It may sound like a health and safety myth, but reports that schools have been banned from displaying First World War helmets and gas masks in class have turned out to be completely true.
The National Association of Head Teachers (NAHT) has confirmed that the Health and Safety Executive (HSE) issued guidance in November last year.
The problem centres on the design of early Twentieth Century military gear which routinely incorporates asbestos into their design. According to research conducted by the Imperial War Museum (IWM), the majority of gas marks of the period contain crocidolite, a particularly dangerous blue form of asbestos.
The IWM also found that the majority of ‘Brodie’ helmets issued to serving soldiers in the First World War contain a form of asbestos called ‘chysolite’ in the liner. The HSE is concerned that after 100 years, many of these artefacts have been poorly maintained, increasing the risk of harmful exposure to staff and students alike.
General principles for dealing with asbestos
Because of the dangers inherent in the mineral, disposal of asbestos should only be undertaken by qualified professionals. However the HSE advice about dealing with asbestos prior to permanent removal applies to any industry.
Items containing asbestos should be double-bagged in refuse sacks and taped securely shut. The bags must then be clearly labelled as hazardous and stored safely until proper disposal can be arranged.
The key to management of risk is to minimise the risk of asbestos particulates being released into the air, and thereby the potential for inhalation. Employees are advised to avoid disturbing dust or touching materials thought to be contaminated with asbestos.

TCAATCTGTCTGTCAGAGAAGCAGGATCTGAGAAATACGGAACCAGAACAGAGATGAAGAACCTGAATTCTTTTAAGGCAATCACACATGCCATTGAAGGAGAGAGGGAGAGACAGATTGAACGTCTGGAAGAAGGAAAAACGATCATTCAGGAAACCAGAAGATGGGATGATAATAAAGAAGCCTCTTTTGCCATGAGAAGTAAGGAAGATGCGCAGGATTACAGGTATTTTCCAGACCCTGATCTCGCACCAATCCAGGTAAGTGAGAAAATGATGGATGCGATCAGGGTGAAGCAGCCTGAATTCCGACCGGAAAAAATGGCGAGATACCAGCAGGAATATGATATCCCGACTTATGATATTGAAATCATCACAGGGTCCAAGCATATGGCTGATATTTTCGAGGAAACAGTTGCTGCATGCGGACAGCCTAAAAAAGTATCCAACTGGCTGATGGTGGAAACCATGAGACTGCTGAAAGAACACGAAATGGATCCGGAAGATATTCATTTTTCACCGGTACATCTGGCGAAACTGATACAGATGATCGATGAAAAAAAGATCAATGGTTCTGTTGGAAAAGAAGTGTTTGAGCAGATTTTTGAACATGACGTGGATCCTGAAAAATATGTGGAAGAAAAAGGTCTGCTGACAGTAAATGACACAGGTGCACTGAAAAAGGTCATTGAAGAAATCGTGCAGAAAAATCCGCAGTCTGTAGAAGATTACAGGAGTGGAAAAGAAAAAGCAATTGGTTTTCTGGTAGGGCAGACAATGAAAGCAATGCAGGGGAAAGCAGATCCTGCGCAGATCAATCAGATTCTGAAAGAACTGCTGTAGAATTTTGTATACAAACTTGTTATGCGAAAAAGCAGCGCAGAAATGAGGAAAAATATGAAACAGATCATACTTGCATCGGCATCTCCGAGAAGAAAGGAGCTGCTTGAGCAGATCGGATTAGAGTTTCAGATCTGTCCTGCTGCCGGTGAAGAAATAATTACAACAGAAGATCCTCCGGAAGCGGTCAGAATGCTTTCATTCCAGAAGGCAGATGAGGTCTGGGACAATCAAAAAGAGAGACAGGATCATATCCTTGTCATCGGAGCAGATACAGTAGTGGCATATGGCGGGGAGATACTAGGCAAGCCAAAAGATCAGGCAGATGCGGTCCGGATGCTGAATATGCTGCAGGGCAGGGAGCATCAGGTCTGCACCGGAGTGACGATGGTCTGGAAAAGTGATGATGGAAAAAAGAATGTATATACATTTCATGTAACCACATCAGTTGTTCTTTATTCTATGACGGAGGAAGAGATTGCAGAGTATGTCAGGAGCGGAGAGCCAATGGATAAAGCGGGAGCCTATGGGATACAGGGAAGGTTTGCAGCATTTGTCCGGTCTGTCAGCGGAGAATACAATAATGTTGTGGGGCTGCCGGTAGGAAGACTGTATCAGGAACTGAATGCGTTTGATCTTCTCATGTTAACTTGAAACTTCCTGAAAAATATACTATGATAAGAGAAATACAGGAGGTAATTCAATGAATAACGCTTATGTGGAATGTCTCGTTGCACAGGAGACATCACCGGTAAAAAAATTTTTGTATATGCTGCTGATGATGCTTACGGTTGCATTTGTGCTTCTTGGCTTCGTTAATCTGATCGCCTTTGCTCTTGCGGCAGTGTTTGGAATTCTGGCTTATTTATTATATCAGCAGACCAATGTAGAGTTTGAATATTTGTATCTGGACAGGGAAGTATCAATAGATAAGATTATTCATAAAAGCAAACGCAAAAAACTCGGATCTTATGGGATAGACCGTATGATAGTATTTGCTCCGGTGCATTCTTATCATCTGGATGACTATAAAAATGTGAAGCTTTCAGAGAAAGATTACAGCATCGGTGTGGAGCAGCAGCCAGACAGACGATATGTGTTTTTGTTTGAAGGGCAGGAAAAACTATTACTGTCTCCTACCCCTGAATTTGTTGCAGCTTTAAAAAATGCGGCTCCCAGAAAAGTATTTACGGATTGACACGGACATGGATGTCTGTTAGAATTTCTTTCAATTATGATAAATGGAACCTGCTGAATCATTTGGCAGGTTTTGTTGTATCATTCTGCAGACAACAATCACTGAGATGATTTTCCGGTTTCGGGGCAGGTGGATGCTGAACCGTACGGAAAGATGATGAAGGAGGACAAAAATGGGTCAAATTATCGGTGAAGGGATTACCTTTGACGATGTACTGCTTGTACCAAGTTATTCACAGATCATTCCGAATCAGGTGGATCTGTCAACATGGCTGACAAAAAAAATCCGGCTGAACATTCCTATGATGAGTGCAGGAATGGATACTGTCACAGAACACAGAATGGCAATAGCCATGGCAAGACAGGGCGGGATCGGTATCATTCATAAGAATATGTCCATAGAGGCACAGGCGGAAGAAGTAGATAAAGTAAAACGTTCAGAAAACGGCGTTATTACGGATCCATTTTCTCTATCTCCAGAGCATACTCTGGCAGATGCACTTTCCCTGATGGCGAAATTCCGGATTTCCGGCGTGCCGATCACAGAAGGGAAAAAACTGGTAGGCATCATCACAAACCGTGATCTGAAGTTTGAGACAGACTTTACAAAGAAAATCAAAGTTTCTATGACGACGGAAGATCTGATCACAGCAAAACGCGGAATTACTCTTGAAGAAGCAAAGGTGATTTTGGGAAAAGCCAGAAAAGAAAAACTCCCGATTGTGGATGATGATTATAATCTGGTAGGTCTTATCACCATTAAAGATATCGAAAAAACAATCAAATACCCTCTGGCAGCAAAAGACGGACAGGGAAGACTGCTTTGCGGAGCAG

Whether as part of a good building management plan, or in order to make renovation and building work safe, employers need to carry out an asbestos site audit. This will then help identify the presence of asbestos, the stability of the material and provide the basis for a plan that will help minimise the risk it presents to employees and the public.
Some good news
The IWM and HSE have advised schools that the linings of most Brodie helmets can be removed and disposed of, leaving the protective metal shell. They have however stressed that removal and disposal of the liner should be performed only by a qualified asbestos contractor. The HSE also advises that helmets which have been made safe should be clearly labelled as such before being used for classroom demonstrations.
Far from being just another sensationalist headline, or “health and safety gone mad” type myth, the HSE directive deals with a credible threat to welfare. The volatile nature of asbestos means that the HSE advice will help protect the health of teachers and students alike.
For further help and advice about dealing with asbestos, or assessing the risk presented to your staff, give the Veritas Consulting team a call today on 0800 1488 677.